Brian Rouff is a partner in Imagine Communications, a full-service marketing and communications firm headquartered in Las Vegas with offices in Detroit and Orlando. When not managing the firm, Rouff is also an author, with a brand-new book out called "The House Always Wins."
I thought management was micromanaging.
When I got out of school [in 1977] with my freshly minted communications degree, the job that I got was just barely in that field. I was working for a cable TV company selling subscriptions to the only two movie channels that existed at that time, HBO and Showtime. So that was my communications job after putting in my college time.
But I turned out to be a good salesperson. So after about two years of that, my company did what many companies back then would do – to their detriment and mine. They promoted me to a managerial position in a different system.
I'm 24 years old. They gave me zero training, and they just took their top sales guy and turned him into a manager. I'm managing people who are five, six, 10 years older than I am. I don't know what the heck I'm doing, and many of these guys at that time were Vietnam vets, so they had a lot of life experience. The system itself was in total disrepair and there were always technical issues with it, and again I'm in no way equipped to deal with any of this.
I thought management was micromanaging. I thought it was telling people what to do and getting involved in every aspect of the business even though the people that were there already knew what they were doing.
I didn’t know anything from a technical aspect. I really didn't know the system itself. I didn’t know the people, and I just jumped right in and said, "Okay, I'm going to run this thing because that's what managers do." And it was terrible. They didn't respect me. Why would they? I'm this 24-year-old punk. I don't know what I'm doing. It was really brutal. I ended up staying about a year and a half there. I wised up a little bit and left to get into the radio business so I could take a shot at what I thought I wanted to do.
That was the thinking of the day – just throw people into the deep end of the pool and let them sink or swim.
Only later did I learn the essentials of management. I took college night courses. I took Dale Carnegie training. I read a ton of books. I also got some life experience under my belt, and so I learned that what I thought was management had nothing to do with management.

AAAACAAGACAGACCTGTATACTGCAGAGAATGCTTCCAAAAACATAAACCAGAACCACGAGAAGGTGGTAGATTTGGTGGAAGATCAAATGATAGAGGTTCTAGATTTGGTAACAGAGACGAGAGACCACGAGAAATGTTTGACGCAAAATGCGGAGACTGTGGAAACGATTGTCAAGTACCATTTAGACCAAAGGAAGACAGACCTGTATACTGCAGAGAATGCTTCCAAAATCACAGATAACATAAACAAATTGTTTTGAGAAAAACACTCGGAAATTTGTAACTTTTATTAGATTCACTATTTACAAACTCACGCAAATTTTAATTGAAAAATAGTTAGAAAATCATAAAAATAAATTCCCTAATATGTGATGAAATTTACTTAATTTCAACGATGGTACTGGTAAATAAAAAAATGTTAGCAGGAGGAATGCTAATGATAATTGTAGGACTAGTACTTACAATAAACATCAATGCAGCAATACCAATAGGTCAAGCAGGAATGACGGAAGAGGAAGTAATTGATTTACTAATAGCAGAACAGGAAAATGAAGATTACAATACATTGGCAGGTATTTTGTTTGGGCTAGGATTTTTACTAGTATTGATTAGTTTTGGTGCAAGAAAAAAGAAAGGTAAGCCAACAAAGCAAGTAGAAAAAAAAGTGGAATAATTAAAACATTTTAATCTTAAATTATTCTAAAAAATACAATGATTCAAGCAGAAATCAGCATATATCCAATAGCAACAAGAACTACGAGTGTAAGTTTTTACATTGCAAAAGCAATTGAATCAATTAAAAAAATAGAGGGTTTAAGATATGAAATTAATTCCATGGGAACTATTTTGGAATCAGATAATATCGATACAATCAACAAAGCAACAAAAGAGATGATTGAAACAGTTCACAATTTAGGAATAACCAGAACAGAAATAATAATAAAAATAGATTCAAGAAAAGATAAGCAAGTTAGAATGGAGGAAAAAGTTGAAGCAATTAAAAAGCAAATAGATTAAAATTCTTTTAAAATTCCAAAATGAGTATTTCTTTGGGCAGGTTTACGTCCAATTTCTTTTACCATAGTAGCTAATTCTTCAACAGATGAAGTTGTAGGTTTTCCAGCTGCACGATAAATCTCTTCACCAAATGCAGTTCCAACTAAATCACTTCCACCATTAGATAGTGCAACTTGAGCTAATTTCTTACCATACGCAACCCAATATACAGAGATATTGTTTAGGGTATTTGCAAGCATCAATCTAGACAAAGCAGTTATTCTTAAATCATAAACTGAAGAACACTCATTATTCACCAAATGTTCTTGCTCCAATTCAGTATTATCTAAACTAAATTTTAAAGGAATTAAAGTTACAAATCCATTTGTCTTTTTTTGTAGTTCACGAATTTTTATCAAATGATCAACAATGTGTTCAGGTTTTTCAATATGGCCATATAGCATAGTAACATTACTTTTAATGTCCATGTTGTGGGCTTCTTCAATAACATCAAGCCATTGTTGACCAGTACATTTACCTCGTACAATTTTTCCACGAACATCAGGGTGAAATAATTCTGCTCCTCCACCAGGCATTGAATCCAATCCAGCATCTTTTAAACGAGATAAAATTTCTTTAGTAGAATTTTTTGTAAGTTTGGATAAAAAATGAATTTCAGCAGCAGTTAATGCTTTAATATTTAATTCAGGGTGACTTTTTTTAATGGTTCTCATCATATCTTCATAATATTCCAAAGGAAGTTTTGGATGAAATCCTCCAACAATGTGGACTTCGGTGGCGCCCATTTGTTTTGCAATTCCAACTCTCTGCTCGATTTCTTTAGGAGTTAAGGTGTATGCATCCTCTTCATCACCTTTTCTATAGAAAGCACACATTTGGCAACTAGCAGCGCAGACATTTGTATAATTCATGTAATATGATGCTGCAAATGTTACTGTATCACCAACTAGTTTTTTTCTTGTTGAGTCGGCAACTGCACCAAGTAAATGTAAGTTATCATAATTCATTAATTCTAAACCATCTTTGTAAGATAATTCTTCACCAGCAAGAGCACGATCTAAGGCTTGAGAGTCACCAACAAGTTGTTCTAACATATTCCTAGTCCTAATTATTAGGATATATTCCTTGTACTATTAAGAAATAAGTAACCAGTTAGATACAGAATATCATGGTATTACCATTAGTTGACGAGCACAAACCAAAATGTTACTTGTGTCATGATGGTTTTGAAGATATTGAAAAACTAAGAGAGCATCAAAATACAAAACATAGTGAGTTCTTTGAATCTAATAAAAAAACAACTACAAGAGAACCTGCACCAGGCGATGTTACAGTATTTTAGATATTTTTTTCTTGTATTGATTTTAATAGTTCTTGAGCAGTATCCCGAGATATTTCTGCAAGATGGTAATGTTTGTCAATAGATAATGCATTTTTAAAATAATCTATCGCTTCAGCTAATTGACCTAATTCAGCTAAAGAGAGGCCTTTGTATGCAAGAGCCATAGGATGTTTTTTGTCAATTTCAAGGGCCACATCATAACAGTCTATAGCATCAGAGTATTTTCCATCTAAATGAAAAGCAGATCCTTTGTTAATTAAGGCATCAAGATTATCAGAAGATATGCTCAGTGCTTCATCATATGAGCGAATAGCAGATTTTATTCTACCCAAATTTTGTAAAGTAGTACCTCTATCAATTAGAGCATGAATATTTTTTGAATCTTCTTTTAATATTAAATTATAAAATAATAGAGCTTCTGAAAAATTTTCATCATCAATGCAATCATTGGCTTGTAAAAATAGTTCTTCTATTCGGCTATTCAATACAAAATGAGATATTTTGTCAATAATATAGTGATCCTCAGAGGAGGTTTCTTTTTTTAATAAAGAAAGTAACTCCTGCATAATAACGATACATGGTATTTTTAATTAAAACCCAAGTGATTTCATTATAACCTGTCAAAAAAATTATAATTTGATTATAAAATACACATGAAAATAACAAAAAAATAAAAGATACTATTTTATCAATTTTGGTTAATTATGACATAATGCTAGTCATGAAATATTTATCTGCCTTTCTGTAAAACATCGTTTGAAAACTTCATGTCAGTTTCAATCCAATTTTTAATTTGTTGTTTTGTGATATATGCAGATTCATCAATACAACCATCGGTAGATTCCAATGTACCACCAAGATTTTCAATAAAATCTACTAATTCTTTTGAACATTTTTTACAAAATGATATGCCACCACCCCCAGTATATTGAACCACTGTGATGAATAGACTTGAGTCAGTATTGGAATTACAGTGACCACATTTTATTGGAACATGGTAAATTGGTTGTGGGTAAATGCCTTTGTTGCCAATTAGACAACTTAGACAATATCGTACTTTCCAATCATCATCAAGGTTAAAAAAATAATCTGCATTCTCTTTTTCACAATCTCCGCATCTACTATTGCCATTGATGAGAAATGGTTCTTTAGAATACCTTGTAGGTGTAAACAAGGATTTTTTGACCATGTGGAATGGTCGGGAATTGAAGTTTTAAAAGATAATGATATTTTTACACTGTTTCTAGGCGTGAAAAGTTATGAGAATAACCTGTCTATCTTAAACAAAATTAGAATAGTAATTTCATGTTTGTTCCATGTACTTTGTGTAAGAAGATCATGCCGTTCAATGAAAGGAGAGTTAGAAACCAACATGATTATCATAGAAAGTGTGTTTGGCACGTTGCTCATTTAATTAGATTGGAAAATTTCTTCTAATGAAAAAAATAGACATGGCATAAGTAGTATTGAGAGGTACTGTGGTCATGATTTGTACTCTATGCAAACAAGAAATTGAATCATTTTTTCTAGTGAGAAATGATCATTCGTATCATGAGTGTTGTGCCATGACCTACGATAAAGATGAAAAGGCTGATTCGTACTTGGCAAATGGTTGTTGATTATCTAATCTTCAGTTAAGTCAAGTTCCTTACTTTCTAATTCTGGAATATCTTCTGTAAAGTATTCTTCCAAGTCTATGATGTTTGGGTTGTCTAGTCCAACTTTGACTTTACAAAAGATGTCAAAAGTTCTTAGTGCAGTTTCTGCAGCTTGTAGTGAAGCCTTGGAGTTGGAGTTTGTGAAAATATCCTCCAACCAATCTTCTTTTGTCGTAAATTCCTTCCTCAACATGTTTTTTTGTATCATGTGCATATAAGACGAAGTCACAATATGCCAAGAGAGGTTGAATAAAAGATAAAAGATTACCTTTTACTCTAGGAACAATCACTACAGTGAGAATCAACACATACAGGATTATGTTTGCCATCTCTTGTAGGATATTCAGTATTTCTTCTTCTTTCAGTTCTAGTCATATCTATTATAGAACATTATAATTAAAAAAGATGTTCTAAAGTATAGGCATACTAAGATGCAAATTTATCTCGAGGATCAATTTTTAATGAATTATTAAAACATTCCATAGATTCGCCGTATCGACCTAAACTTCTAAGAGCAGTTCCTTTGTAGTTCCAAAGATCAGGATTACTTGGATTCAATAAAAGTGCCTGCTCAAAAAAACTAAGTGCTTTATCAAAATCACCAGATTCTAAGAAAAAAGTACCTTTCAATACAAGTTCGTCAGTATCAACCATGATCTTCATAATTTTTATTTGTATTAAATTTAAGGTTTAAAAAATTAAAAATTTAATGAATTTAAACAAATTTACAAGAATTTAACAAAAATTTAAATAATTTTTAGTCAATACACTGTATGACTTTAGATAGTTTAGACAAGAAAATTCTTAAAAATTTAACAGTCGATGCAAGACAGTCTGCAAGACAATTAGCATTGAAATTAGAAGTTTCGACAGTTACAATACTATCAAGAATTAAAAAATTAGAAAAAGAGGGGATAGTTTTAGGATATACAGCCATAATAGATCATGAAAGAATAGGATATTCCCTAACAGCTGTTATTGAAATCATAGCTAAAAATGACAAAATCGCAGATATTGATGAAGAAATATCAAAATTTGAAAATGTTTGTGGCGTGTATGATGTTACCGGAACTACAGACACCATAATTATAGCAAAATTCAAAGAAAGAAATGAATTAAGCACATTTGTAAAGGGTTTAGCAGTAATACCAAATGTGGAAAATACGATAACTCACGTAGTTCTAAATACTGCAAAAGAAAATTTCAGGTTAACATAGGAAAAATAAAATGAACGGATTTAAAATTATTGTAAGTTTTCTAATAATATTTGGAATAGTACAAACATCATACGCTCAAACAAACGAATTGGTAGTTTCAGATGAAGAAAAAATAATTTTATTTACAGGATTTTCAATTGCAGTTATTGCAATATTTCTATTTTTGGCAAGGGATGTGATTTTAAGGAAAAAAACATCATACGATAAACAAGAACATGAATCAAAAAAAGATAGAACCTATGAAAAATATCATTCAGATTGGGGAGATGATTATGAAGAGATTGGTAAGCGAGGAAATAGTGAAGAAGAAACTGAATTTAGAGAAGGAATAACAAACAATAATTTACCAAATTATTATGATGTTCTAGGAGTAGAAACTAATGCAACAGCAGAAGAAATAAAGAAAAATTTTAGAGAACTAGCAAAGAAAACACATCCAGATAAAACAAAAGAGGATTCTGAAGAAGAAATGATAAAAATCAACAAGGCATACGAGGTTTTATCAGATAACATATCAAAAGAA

The big lesson that I learned from that experience is that you really need to discover who your people are. You learn their strengths. You plug them into positions where they can best utilize their strengths, and give them a chance to succeed without getting in their way.
You want to be a resource and somebody who is a problem solver, but if you've got good people, you let them do what they do. And then meet with them once a week or something just to find out what they're up to and see if there's anything you can help with, but you get out of the way.
I learned that lesson the hard way, and now when you talk about cringe-worthy moments, I think back from time to time and say, "Wow, they really put me in a completely no-win situation over there." But that was the thinking of the day – just throw people into the deep end of the pool and let them sink or swim – and unfortunately I didn't swim.
But it was a good impetus for me to want to learn on my own in case I was ever in that position again. And as it turned out, I was in that position many times throughout my career and hopefully did it a little better each time.
Now I'm a partner in a company so it's all about management. I picked up a few things along the way and I'm making new mistakes now, but at least I'm not making the same ones. But if you’re not making some mistakes you're not learning.
Photo courtesy of Imagine Communications